Everywhere you turn there are moments of recognition. Oh, there’s a model for Davy Jones from Pirates of the Caribbean. Oh, there’s a schematic of how Kenny Baker would fit inside R2D2. Oh, and there’s R2D2 itself! There’s a model for a slimer from Ghostbusters. There’s a model for the melting mummy from The Mummy. There’s “one of the Yodas”—a Yoda model used in Star Wars. And that blue arm over there? It’s identified merely as “Alien Arm.” Always good to have a random Alien Arm sitting around, just in case.
It all gets a bit dizzying, to be honest.
Here are my three favorite items in this remarkable building.
First was a set of two characters frozen in carbonite. The first is Han Solo. This full-scale model has Harrison Ford’s head, but the hands and feet are from model makers at ILM.
Next to it is a laugh-out-loud life-sized model of Jar Jar Binks in carbonite. Jar Jar Binks is unquestionably one of the most disliked characters Lucas ever created. Two fans created the model in Kentucky and drove it out to California to give it to Lucas. Lucas found the item charming enough to keep and placed next to the Han Solo model, thereby proving he is a good sport about these things.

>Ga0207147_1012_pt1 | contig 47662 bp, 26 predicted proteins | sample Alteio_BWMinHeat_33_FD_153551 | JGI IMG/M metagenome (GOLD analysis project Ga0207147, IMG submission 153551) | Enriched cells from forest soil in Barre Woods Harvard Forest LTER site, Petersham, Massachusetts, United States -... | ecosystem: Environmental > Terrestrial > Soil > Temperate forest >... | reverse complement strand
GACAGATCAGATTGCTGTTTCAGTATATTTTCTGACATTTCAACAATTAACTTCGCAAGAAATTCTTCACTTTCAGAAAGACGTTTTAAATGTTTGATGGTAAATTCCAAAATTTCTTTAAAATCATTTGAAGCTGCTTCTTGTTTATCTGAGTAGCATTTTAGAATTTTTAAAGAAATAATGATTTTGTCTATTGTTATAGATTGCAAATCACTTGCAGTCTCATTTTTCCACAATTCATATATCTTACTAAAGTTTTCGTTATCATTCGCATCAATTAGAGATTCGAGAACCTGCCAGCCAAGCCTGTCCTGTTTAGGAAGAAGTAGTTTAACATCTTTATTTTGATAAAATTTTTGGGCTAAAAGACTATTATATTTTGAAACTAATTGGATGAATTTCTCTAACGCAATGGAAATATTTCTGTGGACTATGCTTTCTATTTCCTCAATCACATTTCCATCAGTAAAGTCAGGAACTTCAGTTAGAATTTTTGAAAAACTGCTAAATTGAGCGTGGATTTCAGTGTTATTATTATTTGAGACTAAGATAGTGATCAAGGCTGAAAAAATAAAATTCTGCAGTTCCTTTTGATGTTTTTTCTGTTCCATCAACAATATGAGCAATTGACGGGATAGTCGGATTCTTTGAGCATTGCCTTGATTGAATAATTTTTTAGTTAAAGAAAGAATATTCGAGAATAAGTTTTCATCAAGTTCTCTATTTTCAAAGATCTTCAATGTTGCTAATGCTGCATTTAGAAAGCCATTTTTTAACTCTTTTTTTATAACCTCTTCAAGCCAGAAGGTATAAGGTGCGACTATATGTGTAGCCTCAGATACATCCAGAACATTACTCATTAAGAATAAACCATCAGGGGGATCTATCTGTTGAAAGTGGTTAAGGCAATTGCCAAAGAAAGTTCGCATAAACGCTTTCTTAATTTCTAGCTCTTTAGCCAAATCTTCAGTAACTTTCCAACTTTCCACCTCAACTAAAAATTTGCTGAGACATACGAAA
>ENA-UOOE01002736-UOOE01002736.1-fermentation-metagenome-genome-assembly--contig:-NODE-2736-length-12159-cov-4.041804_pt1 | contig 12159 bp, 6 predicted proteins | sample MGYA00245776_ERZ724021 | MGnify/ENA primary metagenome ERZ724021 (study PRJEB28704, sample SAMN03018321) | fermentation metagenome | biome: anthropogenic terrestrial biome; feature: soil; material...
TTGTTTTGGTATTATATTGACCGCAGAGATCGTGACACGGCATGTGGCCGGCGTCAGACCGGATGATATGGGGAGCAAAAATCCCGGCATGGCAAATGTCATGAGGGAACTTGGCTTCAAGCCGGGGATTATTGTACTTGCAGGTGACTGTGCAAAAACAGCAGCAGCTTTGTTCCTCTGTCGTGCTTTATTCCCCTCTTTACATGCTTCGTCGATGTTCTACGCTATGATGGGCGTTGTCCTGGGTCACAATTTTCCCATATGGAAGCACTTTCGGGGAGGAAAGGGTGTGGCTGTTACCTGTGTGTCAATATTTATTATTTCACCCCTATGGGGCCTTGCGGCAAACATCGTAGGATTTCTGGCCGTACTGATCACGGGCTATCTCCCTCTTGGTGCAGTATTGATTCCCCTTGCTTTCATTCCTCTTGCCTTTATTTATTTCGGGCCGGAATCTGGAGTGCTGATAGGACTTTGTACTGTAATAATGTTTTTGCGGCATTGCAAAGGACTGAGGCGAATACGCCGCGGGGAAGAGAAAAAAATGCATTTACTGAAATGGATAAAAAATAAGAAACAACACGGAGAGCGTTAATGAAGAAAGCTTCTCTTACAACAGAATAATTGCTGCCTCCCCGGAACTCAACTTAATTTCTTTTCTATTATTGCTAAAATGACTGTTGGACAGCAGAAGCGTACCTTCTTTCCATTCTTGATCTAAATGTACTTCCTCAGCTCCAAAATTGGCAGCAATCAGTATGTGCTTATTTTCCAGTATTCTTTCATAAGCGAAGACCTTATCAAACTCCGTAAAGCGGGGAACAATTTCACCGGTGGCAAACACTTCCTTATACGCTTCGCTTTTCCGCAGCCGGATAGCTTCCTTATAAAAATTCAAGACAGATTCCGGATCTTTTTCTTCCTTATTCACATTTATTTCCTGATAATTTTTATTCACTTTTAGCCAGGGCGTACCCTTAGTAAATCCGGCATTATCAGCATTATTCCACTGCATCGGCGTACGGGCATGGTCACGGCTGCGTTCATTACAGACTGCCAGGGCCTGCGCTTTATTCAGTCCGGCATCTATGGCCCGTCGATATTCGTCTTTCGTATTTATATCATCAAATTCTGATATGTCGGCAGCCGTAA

For me, however, the item that took my breath away was a very simple one—Elliot’s bicycle with the milk carton basket that holds E.T. from E.T. The Extra-Terrestrial (1982),, simply hanging in one of the open stairways. Everyone I have told about seeing this has had the exact same reaction: ‘Oh, wow. That makes me want to watch that movie again.’
The most stunning feature of the facility, however, may be its views. The Presidio is at the top of the San Francisco peninsula. From the dining hall, there are sweeping views of the San Francisco Bay, including views of the Golden Gate Bridge and the Marin Headlands in the distance, Alcatraz and the cities of the East Bay, as well as a breathtaking view of the Russian Hill neighborhood of San Francisco itself.
Well, that was fun, I thought to myself as I waited for my bus ride back to the Embarcadero to catch my BART ride home. I should probably figure out some way of getting a job in that building. Small problem: I have no experience as a digital film artist, nor do I have any discernible talent in that area either. I asked, but it turns out they don’t need an extremely powerful and highly important blogger on their staff either. I did get lunch, however. So I have that going for me.
David Raether is a veteran TV writer and essayist. He worked for 12 years as a television sitcom writer/producer, including a 111-episode run on the ground-breaking ABC comedy “Roseanne.” His essays have been published by Salon.com, The Times of London, and Longforms.org, and have been lauded by The Atlantic Magazine and the BBC World Service. His memoir, Homeless: A Picaresque Memoir from Our Times, is awaiting publication.